“I had said all along that I liked to cook, but I'm not a professional chef. We were asked to come up with dinner menus with five different entree items.” She started researching menus and coming up with ideas. She got hints from local chefs, and a chef/friend in Old Saybrook, Connecticut.
“We stuck with five entrees for the summer. We had a peach and dijon-glazed pork tenderloin, a beef tenderloin and, of course, lobster. We did lobster bakes on the island. And they included strawberry shortcake. I made the biscuits.”
Guests came from 18 or 19 states over the summer.
Once people arrived on the island, Dan said they would show them to their rooms and give them a quick emergency drill, followed by a tour of the island and an afternoon tea.
“Barb would always put together a nice tray of sweet and savory items for the tea.”
The Aubes couldn't be happier with their experience. “It was more than we ever could have known,” Barb said.
Dan concurred. “You're approaching the lighthouse, you get to the gangway, and everyone is in awe. We tell them we'll get their luggage and to just keep on trucking, and take it all in. Then we would take them up to their rooms, which are absolutely magnificent. It's not your average lighthouse. It's not even your average hotel.”
Sunny, the dog, adapted well to the island. He was kept tethered at all times, as black labs tend to have a fondness for water, and it wouldn't have been a safe place for him to swim. “He loved to watch the birds, he loved being outside and he loved all the guests, and they loved him.”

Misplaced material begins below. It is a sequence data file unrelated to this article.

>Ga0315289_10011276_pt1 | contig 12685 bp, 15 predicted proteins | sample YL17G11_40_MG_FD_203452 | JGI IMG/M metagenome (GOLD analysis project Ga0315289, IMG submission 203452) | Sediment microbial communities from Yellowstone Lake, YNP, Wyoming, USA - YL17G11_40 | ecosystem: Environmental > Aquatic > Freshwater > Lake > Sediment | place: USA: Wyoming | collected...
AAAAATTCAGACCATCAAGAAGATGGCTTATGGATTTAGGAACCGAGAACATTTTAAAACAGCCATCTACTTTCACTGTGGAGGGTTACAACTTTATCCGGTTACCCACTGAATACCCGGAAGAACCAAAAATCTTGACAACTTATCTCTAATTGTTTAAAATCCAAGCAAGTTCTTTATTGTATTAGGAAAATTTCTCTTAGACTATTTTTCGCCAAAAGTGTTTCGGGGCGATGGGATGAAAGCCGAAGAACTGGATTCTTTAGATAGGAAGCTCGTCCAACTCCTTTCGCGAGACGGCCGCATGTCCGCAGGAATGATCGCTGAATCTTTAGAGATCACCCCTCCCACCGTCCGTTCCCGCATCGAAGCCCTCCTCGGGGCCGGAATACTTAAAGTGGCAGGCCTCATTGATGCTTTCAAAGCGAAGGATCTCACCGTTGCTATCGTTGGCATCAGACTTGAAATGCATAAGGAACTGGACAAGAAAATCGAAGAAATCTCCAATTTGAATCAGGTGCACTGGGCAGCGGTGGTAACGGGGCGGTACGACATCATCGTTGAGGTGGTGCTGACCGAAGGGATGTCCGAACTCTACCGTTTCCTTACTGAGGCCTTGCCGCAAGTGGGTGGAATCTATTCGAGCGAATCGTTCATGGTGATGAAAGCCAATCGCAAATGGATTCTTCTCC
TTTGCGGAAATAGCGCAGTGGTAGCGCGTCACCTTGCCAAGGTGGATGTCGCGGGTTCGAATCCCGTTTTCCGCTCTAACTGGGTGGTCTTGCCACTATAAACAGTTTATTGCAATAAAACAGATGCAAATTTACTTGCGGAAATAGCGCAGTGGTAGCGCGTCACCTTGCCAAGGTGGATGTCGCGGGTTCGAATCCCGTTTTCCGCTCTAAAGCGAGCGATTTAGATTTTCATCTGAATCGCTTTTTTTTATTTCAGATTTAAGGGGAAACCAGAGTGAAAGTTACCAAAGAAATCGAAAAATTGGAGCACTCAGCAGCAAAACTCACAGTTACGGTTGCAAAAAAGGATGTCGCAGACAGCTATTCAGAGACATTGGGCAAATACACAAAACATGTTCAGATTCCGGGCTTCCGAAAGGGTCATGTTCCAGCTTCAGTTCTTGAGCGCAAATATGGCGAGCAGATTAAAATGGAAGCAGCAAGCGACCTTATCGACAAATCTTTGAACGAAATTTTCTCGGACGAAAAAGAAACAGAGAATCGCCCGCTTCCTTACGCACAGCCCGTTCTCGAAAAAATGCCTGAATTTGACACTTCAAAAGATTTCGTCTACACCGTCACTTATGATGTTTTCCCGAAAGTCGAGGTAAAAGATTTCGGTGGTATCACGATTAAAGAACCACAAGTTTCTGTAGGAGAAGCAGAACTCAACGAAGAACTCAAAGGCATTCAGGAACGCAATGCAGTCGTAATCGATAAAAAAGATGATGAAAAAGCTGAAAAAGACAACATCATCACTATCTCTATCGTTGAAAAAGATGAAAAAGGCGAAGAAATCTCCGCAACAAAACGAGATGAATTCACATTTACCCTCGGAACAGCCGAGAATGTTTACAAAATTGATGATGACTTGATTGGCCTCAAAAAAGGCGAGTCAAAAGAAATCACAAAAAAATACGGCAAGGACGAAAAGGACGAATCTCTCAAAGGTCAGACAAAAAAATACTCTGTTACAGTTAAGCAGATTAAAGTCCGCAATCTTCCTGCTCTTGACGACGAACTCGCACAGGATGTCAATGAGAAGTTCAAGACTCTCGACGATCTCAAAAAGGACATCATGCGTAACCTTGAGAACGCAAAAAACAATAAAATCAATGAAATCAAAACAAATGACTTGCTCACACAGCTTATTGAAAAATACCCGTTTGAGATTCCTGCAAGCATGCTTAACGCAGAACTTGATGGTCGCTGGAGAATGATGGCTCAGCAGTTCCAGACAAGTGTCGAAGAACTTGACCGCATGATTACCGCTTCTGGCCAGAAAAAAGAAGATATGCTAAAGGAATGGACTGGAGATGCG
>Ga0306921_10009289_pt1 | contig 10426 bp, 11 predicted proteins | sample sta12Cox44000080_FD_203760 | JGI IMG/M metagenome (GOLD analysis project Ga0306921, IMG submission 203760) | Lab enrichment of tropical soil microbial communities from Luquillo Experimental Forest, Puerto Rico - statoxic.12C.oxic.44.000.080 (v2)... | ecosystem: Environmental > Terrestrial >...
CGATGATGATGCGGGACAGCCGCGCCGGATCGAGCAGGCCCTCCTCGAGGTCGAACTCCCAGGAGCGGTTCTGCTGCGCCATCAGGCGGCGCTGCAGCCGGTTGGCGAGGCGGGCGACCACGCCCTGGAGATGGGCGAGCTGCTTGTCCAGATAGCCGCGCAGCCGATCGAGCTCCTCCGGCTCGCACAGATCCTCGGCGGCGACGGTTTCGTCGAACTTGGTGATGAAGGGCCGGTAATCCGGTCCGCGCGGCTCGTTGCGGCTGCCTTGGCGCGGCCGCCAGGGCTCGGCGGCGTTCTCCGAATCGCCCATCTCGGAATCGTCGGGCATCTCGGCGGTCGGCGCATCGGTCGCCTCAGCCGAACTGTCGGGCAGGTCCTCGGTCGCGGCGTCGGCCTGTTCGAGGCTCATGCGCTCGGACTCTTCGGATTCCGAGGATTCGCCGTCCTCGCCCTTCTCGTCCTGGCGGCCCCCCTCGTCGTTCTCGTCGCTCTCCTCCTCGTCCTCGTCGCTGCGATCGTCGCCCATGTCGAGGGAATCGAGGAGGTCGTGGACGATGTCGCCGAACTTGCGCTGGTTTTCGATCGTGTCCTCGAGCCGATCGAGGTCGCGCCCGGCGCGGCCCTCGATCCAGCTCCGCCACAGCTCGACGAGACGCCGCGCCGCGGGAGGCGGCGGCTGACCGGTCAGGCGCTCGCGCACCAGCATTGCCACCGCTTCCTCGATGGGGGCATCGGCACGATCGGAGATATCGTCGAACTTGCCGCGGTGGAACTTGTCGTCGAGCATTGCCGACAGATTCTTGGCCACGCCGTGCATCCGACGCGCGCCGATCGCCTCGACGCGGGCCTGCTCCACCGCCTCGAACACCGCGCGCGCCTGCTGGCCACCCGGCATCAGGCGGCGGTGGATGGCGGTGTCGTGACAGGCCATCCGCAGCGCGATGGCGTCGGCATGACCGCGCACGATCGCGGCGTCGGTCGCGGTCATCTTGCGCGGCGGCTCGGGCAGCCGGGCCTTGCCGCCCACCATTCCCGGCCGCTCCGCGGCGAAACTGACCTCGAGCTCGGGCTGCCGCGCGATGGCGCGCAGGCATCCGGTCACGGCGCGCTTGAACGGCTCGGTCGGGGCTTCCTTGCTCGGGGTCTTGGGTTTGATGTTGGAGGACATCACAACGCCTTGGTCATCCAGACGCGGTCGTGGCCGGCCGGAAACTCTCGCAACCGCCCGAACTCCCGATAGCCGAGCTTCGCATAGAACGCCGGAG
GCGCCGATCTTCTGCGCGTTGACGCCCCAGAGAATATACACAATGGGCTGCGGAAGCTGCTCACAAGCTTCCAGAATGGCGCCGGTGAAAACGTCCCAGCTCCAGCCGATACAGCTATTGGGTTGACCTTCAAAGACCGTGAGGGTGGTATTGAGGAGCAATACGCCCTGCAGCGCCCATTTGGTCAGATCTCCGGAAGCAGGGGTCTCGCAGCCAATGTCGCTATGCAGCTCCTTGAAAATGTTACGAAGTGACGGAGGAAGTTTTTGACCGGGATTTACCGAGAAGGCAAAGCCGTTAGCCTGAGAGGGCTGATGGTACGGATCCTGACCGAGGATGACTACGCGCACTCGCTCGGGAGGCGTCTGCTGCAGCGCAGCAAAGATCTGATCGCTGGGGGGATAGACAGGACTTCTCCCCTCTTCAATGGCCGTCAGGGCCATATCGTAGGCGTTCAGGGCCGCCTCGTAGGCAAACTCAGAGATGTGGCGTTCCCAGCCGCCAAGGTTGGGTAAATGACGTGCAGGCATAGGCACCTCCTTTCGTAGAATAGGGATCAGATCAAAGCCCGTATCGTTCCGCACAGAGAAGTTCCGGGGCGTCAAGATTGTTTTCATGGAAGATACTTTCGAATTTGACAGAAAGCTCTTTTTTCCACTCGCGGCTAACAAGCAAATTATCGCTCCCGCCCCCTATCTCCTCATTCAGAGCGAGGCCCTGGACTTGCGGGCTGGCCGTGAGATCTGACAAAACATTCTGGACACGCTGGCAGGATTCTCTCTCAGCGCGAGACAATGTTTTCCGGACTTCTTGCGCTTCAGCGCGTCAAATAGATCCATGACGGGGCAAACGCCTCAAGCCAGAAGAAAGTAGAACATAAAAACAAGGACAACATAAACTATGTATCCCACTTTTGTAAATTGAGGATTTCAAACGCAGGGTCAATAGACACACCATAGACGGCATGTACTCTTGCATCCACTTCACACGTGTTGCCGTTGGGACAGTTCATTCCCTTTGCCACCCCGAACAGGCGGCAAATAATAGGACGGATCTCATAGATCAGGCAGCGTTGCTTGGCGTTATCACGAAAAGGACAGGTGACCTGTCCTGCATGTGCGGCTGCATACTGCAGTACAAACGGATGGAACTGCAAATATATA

There was one bad storm while they were there.
“In August we had sea conditions that were quite intense. The seas moved our launch off the float and it went aground a mile and half away, on the rocks on the shore on Southport. But we were safe and secure on the island.”
The Aubes said they would do it again, but they both have aging parents, and they want to spend time with them.
“We wish we were going back next summer,” Barb said. “But we felt like we couldn't make a six month commitment.”
Asked what they would say to anyone who is considering taking on the role as lighthouse keepers for 2015, the couple responded with enthusiasm.
“They should do it. It's a once-in-a-lifetime adventure, to have the ability to be out there on the water and enjoy the fantastic views. They'll meet some very interesting people, from all walks of life. Being part of that made us feel extra special.”
The Aubes will be helping out with the transition with whoever is selected, and will continue to help by serving on the Cuckolds Council.
Janet Reingold said there were 75 applicants who applied for the position last summer.
“There were a lot of people who applied with experience with the water and the region, and had the kind of background that would make them well-suited, but Dan and Barb were over the top,” Reingold said. “They had phenomenal people skills. They were doing homework for a job they didn't even know they had yet.”
Reingold said they have made it a much easier job for the people who follow. “But they've also made it harder because the bar is so high. They are perfectionists. I hope they will remain involved and energized with this forever.”